Review: In Defense Of Looting

In Defense Of Looting: A Riotous History Of Uncivil Action

By Vicky Osterweil

Bold Type Books 2020

ISBN-13: 978-1-64503-669-2

The graffiti appeared across America as the protests about the murder of George Floyd blossomed. Two words, defiant and controversial, exhorting us to action, encapsulating an ethos as simple as a brick through a window:

LOOT BACK.

After a year of Black Lives Matter mobilisation, anti-police riots across the United Snakes and a renaissance of revolt and revolution – better late than never – the timing of this book is perfect.

It’s fitting that the cover features a crowbar – an often misunderstood and much maligned instrument of dissent. Many people assume that smashing windows and crowbarring open doors is a matter of brute force, when in fact the key to this tool is leverage. As in give me a lever big enough and I’ll flip that cop car on its back. It is a matter of physics, an art-form of position and precision, and when appropriately applied in creative destruction, it becomes a slide rule for the mathematics of the underclass.

To use it most effectively, you have to understand it.

In the same manner, Vicky Osterweil’s brilliant and radical In Defense Of Looting: A Riotous History Of Uncivil Action defines the tension between violent tactics and non-violent protest throughout the American civil rights movement from colonial days up to the uprisings of the 90s and 00s. Written as the ashes of the Ferguson riots were still smouldering, it is published at a moment when organisations like Black Lives Matter, Extinction Rebellion, and indeed the entire anti-capitalist Left, have urgent need to know their theory and history in order to clearly reposition the necessity of a diversity of tactics within their strategy.

We all know it’s time to get the fuck up, yet persistent myths about looting and violent disorder as opportunist, criminal and harmful to wider civil rights struggles persist in hanging around like the ghosts of dead cops.

All you XR rebels pay attention.

Osterweil unblinkingly skewers the liberal perceptions of rioting, looting back and by association, squatting in the properties of the rich, in an unrelentingly breathless attack on the accepted beliefs of the righteousness of property and ownership. Indeed, she damningly reframes the entire concept of property ownership as innately anti-Black, anti-Indigenous and anti-working class.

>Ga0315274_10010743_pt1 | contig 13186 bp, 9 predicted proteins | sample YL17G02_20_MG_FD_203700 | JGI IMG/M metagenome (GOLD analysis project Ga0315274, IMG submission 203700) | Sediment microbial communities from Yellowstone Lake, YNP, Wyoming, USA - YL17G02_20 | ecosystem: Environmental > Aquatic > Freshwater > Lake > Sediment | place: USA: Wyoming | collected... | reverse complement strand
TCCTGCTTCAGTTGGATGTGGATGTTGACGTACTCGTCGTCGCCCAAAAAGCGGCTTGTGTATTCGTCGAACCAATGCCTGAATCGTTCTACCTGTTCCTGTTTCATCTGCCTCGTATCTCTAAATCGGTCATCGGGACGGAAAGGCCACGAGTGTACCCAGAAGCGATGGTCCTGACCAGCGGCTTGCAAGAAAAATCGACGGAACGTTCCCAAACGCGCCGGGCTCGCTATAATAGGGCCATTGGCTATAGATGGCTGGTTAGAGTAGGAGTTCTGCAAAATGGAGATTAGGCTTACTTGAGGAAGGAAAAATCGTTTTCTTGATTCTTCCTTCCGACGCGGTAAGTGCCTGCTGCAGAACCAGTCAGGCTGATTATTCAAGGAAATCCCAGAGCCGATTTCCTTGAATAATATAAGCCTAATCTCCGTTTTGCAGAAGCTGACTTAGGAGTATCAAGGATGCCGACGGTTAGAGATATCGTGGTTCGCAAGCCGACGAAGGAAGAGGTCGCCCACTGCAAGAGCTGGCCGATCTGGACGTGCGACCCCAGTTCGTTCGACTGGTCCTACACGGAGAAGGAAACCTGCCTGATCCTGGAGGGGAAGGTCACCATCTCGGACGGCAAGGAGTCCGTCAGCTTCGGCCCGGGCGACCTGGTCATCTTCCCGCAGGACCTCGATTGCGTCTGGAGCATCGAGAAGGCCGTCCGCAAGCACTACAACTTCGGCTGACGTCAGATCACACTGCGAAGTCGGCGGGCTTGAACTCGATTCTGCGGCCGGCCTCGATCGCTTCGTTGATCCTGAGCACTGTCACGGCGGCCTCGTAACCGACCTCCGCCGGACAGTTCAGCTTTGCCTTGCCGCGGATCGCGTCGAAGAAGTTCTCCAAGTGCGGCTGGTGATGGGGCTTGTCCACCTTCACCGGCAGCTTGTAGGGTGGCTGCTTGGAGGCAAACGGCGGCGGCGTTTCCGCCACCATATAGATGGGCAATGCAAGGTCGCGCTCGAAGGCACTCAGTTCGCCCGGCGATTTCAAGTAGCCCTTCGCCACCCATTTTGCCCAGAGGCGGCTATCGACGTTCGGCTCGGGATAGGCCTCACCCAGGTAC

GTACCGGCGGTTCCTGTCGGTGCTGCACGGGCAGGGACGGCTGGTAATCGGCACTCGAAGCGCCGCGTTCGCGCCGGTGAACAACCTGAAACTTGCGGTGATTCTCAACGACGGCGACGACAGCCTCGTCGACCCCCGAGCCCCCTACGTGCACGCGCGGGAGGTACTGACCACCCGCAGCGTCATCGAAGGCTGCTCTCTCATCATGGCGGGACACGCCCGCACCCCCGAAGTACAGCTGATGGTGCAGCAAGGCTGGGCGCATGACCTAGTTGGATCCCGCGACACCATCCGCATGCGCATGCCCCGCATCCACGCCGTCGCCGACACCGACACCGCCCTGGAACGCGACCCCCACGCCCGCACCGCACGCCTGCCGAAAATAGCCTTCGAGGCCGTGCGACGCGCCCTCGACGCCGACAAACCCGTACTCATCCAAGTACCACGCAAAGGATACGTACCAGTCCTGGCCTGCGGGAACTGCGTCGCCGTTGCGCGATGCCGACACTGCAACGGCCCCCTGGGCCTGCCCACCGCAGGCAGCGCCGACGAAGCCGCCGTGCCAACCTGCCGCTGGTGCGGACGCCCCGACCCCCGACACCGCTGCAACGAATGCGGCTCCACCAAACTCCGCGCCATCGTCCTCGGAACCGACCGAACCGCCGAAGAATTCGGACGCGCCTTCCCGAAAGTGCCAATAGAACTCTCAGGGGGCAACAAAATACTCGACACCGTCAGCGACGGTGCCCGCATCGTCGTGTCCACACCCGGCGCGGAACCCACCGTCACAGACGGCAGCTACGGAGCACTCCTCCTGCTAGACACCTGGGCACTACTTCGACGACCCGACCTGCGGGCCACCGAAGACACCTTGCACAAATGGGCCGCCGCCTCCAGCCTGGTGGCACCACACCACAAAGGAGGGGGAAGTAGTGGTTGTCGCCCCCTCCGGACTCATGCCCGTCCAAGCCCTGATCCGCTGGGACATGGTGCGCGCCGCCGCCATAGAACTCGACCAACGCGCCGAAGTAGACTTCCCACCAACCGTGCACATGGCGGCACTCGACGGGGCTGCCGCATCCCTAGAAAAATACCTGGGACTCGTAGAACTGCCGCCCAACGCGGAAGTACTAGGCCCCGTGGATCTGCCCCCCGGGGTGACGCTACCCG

I cried at the end of the introduction, then sprinted into my nearest Tesco’s and robbed several sandwiches and a bag of crisps, leading to an almost immediate confrontation with three security guards I challenged as class traitors.

We could draw comparison’s with Howard Zinn’s A People’s History Of The United States or Robert Hughes’ The Fatal Shore – except that Osterweil’s work is contemporary to the point of prescience considering what has occured this year, and also outstanding in its centring of queer, feminist, Black and working class struggle. As she says, this book is spit in the eyes of reactionaries and those who would claim to be “natural leaders”. Without ever mentioning the word, this book is anarchist as fuck.

In the introduction alone, Osterweil shoots down the common attacks and traditional criticisms of what she terms the “communal cohesion of the act of looting”, an act that has tactical power because it “exists at the nexus of race and class”. Beyond being opportunists and criminals, “those who participate in rioting and looting tend to be the most politically informed and socially engaged in the neighbourhood, while the most apathetic, disconnected and alienated people riot at the lowest rates.”

She explores the racial roots of property, stating that “from it’s very beginning, capitalism was built on the backs and the graves of the enslaved”, yet throughout the history of slavery there has also been a hidden or wilfully obscured people’s history of insurrection, Indigenous escape, raiding and war that has proved a constant threat to profit and stability. As the sacred right of property extended to the ownership of human beings themselves, the earliest police forces emerged as gangs of slave catchers designed to maintain this fundamental basis of capitalist profit production, racialised as a construct under which “whiteness became the meta-property from which all other private property flows and is derived.”

She asks, what happens when “this ultimate commodity, the slave, refuses to be property? … the radical consummation of that refusal would mean at minimum the abolition of the entire system under which things can be commodified. Revolution … and the revolutionary potential of looting.”

Through documenting moments such as the general strike of the slaves that forced Lincoln’s union into declaring their emancipation, through generations of Black struggle to loot themselves back, through histories of maroonage, resistance, rebellion, and a detailing of how the police emerged to “keep things ‘orderly’, [which] meant from its beginning the rich and the white at the top by protecting their property”, Osterweil has given us a manual for liberation. Through exploring the riot as a powerful political tool, the author helps outline how “if we learn to pay attention to the content, tactics, and actions contained within them, we can learn not to dismiss, misunderstand or reject moments of possibility for revolutionary change and start to think and strategize how to move forward to that horizon.”

Get yourself a copy of this book by any means necessary. Of course, bonus points for stealing it. At the same time, grab yourself a crowbar and get ready for the next round of riotous uncivil action. The two go hand in hand.

See you on the streets.

George F